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Publication numberUS5618468 A
Publication typeGrant
Application numberUS 08/263,974
Publication dateApr 8, 1997
Filing dateJun 22, 1994
Priority dateDec 15, 1992
Fee statusPaid
Also published asWO1994013397A1
Publication number08263974, 263974, US 5618468 A, US 5618468A, US-A-5618468, US5618468 A, US5618468A
InventorsKenneth W. Becker, Gerard P. Canevari, Robert J. Fiocco, Richard R. Lessard
Original AssigneeExxon Research And Engineering Company
Export CitationBiBTeX, EndNote, RefMan
External Links: USPTO, USPTO Assignment, Espacenet
Chemical dispersant for oil spills
US 5618468 A
Abstract
An improved dispersant formulation for dispersing oil which contains a mixture of a sorbitan monoester of an aliphatic monocarboxylic acid, a polyoxyethylene adduct of a sorbitan monoester of an aliphatic monocarboxylic acid, a water-dispersible salt of a dialkyl sulfosuccinate, a polyoxyethylene adduct of a sorbitan triester or a sorbitol hexaester of an aliphatic monocarboxylic acid and a glycol ether which has a maximum water solubility of 25 ml/100 ml as solvent.
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Claims(9)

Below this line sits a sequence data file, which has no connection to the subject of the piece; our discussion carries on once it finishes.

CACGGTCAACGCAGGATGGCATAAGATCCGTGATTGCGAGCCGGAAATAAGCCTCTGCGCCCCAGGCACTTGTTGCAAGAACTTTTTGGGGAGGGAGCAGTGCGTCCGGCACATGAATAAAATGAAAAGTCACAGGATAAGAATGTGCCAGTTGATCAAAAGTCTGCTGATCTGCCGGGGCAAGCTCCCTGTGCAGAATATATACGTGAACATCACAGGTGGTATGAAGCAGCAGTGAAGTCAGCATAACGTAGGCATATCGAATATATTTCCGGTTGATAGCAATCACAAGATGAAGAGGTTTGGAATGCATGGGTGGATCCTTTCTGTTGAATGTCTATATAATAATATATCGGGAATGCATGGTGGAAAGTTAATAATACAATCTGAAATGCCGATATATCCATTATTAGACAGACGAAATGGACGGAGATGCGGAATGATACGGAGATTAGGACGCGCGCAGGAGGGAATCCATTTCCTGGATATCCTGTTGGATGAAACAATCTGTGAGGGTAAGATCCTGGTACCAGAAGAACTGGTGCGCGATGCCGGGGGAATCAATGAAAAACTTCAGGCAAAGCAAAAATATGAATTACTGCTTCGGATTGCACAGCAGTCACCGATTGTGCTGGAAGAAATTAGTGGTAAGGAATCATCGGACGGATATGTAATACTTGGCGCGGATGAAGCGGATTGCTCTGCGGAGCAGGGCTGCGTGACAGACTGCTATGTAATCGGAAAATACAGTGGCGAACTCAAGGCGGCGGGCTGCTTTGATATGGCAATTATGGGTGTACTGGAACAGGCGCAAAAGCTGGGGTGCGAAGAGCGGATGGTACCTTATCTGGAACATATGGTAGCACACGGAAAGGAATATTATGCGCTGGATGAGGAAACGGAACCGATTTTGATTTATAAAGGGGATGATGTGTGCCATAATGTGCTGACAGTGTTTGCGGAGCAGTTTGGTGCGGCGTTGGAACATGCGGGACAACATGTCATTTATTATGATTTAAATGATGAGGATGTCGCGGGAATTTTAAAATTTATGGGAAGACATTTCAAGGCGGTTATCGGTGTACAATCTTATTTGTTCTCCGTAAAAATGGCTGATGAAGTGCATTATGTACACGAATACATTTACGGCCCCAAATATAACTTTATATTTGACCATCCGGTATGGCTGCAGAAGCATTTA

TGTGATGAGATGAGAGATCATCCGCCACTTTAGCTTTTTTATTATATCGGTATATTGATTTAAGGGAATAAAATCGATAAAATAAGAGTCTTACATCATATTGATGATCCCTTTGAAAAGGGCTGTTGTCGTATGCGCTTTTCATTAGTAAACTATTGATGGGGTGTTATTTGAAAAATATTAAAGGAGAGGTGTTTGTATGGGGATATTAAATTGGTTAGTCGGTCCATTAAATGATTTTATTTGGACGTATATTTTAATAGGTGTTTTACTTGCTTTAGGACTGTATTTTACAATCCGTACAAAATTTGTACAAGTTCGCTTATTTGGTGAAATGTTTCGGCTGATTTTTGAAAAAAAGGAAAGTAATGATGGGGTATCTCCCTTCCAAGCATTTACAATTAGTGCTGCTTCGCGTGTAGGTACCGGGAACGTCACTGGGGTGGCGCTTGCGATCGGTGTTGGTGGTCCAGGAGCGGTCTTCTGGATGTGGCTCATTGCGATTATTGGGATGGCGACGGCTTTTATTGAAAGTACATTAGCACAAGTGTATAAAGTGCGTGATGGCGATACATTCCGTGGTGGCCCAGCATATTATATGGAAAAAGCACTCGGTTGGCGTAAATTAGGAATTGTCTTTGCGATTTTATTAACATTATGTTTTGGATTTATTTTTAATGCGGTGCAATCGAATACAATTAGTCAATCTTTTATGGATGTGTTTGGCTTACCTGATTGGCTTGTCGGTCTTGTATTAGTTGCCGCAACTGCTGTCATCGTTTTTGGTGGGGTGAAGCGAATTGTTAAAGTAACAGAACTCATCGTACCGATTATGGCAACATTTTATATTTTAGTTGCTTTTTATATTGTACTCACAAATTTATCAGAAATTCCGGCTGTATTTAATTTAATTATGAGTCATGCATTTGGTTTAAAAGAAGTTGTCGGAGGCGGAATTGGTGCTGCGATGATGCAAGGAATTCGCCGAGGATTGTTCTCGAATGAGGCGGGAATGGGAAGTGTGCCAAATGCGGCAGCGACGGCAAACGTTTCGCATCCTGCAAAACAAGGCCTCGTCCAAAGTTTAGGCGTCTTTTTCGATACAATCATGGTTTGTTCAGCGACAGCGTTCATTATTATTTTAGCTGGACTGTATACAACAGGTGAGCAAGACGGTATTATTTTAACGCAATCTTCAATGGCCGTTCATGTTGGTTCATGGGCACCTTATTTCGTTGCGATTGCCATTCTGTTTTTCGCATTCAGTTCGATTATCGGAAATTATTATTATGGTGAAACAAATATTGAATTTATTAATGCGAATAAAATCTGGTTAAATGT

What is claimed is:
1. An improved dispersant formulation effective on highly viscous hydrocarbons which comprises:
(a) a sorbitan monoester of a C.sub.10 -C.sub.20 aliphatic monocarboxylic acid,
(b) a polyoxyethylene adduct of a sorbitan monoester of a C.sub.10 -C.sub.20 aliphatic monocarboxylic acid, said adduct having from 6 to 30 ethylene oxide units per mole of ester,
(c) a water-dispersible salt of a dialkyl sulfosuccinate wherein the alkyl group is a branched chain radical containing 8 to 13 carbon atoms,
(d) a polyoxyethylene adduct of a sorbitan triester of a C.sub.10 -C.sub.20 aliphatic monocarboxylic acid having from 6 to 30 ethylene oxide units per mole of triester or a polyoxyethylene adduct of a sorbitol hexaester of a C.sub.10 -C.sub.20 aliphatic monocarboxylic acid having from 6 to 30 ethylene oxide units per mole of hexaester, and
(e) a propylene glycol ether solvent, said solvent being dipropylene glycol n-butyl ether wherein the dispersant has a HLB of from about 10 to about 11.
2. The formulation of claim 1 wherein the amounts of components (a) to (e) are: (a) 1-9 vol. %, (b) 4-17 vol. %, (c) 10-34 vol. %, (d) 5-25 vol. % and (e) 80-15 vol. %.
3. The formulation of claim 1 wherein component (d) is a polyoxyethylene adduct of a sorbitan triester of a C.sub.10 -C.sub.20 aliphatic monocarboxylic acid.
4. The formulation of claim 1 wherein the solvent is a mixture of glycol ether and hydrocarbon.
5. The formulation of claim 4 wherein the hydrocarbon solvent is an isoparaffinic hydrocarbon.
6. The formulation of claim 1 wherein the viscosity of the dispersant formulation is greater than about 60 cp at 68
7. The formulation of claim 1 wherein component (d) is the polyoxyethylene adduct of a sorbitol hexaester of a C.sub.10 -C.sub.20 aliphatic monocarboxylic acid.